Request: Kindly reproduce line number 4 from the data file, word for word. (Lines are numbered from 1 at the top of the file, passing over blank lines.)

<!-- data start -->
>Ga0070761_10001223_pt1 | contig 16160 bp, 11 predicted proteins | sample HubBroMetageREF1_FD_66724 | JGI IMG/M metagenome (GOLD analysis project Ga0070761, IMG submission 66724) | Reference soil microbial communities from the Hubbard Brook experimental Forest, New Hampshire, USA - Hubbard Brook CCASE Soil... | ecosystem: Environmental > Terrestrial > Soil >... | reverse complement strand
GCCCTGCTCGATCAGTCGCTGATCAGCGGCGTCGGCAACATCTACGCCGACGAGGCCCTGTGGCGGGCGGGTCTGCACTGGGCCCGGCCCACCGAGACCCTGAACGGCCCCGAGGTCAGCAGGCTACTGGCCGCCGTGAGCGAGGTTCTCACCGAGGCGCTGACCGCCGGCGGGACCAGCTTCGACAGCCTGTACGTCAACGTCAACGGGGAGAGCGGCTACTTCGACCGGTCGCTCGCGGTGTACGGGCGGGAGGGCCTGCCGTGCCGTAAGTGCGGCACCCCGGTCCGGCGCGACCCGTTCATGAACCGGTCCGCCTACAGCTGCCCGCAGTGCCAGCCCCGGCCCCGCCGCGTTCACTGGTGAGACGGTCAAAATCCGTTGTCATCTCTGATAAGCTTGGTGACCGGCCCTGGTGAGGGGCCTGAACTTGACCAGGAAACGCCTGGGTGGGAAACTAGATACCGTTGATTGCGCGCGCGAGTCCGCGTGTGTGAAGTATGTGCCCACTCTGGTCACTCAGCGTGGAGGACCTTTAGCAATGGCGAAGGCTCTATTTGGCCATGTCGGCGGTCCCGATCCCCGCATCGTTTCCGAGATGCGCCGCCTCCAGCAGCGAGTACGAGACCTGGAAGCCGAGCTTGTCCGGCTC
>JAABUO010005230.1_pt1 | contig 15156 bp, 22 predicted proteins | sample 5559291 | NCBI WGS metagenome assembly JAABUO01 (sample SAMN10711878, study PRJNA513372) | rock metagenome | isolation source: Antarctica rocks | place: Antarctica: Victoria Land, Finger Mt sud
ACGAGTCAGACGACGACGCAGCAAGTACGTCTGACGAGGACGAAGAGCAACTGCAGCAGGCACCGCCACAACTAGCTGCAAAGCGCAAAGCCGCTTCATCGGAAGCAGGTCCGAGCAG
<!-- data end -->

ACGAGTCAGACGACGACGCAGCAAGTACGTCTGACGAGGACGAAGAGCAACTGCAGCAGGCACCGCCACAACTAGCTGCAAAGCGCAAAGCCGCTTCATCGGAAGCAGGTCCGAGCAG